As memoirs go, The Long Game is fairly conventional and not all that revealing. McConnell shares a few anecdotes from his interactions with presidents (George W. Bush comes off as pretty funny), settles a few scores (former Senator Jim DeMint, watch your back), and lays bare his contempt for a trio of Democrats—Barack Obama, Harry Reid, and Al Gore. McConnell’s low regard for Obama and Reid has become well-known in recent years, and the book adds only a few details to stories that he or others have already told. He titled one chapter “Professor Obama” and complained that the president would drone on for so long during phone calls and meetings that the discussions would become a waste of time.
He’s no different in private than in public. He’s like the kid in your class who exerts a hell of a lot of effort making sure everyone thinks he’s the smartest one in the room. He talks down to people, whether in a meeting with colleagues at the White House or addressing the nation.
McConnell claims that reports of his personal dislike for Reid, the Senate Democratic leader, are overstated. But his description of him in his book suggests otherwise. He calls Reid “bombastic and unreasonable” and at one point in 2011, he said he refused to continue negotiating with him over the debt ceiling and turned instead to Vice President Joe Biden. “Harry is rhetorically challenged,” McConnell writes. “If a scalpel will work, he picks up a meat-ax.”
McConnell reserves some his sharpest barbs for Gore. The former vice president, he wrote, “has the personality of a cardboard box”—a harsh assessment coming from a senator not exactly known for his charisma. He likened the 2000 presidential recount in Florida to “watching Gore try to become the Tonya Harding of American politics.”
Yet where McConnell is most candid is in his straightforward embrace of politics for politics’ sake and his unapologetic acknowledgement that he, like so many of his colleagues, is driven by personal ambition as much as any idealistic desire to do good. “The truth is that very few of us expect to be at the center of world-changing events when we first file for office, and personal ambition usually has a lot more to do with it than most of us are willing to admit,” he writes. “That was certainly true for me, and I never saw the point in pretending otherwise.” When McConnell got into politics, he wanted to win, and he wanted to get to the top—in his case, by becoming Senate majority leader. Politicians often refer to “the long game” to spin their short-term defeats, but McConnell makes a decent case for why his patient, plodding efforts to pick his fights and accumulate power over time helped him accomplish his dream.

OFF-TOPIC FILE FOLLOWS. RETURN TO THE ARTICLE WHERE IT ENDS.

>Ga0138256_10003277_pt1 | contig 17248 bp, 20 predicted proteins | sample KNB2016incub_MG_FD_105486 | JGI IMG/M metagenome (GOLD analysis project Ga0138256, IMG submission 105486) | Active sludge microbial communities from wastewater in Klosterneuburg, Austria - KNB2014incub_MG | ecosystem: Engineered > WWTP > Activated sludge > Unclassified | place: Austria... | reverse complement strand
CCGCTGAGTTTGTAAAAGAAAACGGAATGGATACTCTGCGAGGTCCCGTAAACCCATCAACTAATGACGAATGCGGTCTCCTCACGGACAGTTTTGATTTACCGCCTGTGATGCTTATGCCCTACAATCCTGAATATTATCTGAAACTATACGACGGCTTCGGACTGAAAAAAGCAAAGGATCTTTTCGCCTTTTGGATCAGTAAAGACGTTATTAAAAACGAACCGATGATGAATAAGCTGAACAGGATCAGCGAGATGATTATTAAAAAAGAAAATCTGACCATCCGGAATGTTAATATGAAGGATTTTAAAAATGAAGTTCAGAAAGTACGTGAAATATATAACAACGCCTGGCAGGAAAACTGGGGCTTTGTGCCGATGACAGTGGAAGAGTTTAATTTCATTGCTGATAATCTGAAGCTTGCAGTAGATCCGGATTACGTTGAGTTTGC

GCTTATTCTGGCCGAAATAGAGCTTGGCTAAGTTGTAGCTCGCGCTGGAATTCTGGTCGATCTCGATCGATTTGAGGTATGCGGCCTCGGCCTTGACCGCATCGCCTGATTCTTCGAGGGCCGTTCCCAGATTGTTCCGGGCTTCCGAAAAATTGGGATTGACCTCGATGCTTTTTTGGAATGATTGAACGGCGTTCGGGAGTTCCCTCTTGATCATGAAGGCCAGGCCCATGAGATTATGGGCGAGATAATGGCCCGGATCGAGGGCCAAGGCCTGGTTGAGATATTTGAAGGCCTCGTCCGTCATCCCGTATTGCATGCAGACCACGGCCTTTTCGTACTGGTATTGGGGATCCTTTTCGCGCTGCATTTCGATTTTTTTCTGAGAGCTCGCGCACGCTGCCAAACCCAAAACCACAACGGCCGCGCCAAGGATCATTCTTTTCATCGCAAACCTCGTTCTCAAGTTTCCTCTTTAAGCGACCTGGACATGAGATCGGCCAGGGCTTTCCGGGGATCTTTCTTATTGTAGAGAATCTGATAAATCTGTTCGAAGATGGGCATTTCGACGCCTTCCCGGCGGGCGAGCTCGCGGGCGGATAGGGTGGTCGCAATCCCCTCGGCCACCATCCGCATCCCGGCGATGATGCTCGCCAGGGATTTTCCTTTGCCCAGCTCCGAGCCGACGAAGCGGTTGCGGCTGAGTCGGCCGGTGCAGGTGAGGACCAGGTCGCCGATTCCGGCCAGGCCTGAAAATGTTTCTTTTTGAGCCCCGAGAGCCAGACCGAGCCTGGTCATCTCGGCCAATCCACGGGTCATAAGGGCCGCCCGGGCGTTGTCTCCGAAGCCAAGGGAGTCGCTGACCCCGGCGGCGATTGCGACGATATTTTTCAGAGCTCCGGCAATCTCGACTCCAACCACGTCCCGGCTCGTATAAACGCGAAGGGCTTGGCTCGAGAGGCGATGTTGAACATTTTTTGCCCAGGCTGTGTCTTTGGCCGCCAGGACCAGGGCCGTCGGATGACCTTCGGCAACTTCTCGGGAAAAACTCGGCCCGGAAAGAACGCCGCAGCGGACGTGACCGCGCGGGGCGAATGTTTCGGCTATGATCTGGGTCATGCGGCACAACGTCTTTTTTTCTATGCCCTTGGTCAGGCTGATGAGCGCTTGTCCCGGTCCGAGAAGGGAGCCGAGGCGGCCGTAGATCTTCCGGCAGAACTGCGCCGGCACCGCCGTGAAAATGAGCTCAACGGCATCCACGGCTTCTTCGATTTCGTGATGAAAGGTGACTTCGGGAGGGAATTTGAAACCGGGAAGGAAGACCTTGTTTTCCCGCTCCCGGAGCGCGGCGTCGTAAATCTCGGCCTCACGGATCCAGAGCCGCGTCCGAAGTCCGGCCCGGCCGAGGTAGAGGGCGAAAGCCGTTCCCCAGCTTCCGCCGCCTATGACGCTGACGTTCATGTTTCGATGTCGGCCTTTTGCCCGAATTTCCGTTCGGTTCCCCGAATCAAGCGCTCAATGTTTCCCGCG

Policy takes a backseat to campaign politics and legislative maneuvering throughout the book. If there’s any issue that truly animates McConnell, it is opposing campaign-finance reform as an affront to the First Amendment protection of free speech. Yet the victory in which he takes the most pride was how he conceived of an obscure parliamentary maneuver to scuttle a Democratic reform bill in 1994. It wasn’t really the outcome that excited McConnell; it was how he displayed his mastery of Senate rules and won the notice of his colleagues, who would soon begin electing him to leadership positions in the party. The same was true in his description of the GOP’s fight against Obamacare in 2009 and 2010. The result for the country, as Republicans saw it, was an enormous defeat. But McConnell portrayed it as a victory for the party and for him personally, since he was able to maintain total GOP opposition to the bill and set the stage for the party’s retaking of Congress in the 2010 midterm elections. That Republicans were unable to repeal the bill and get the policy off the books seemed to matter less.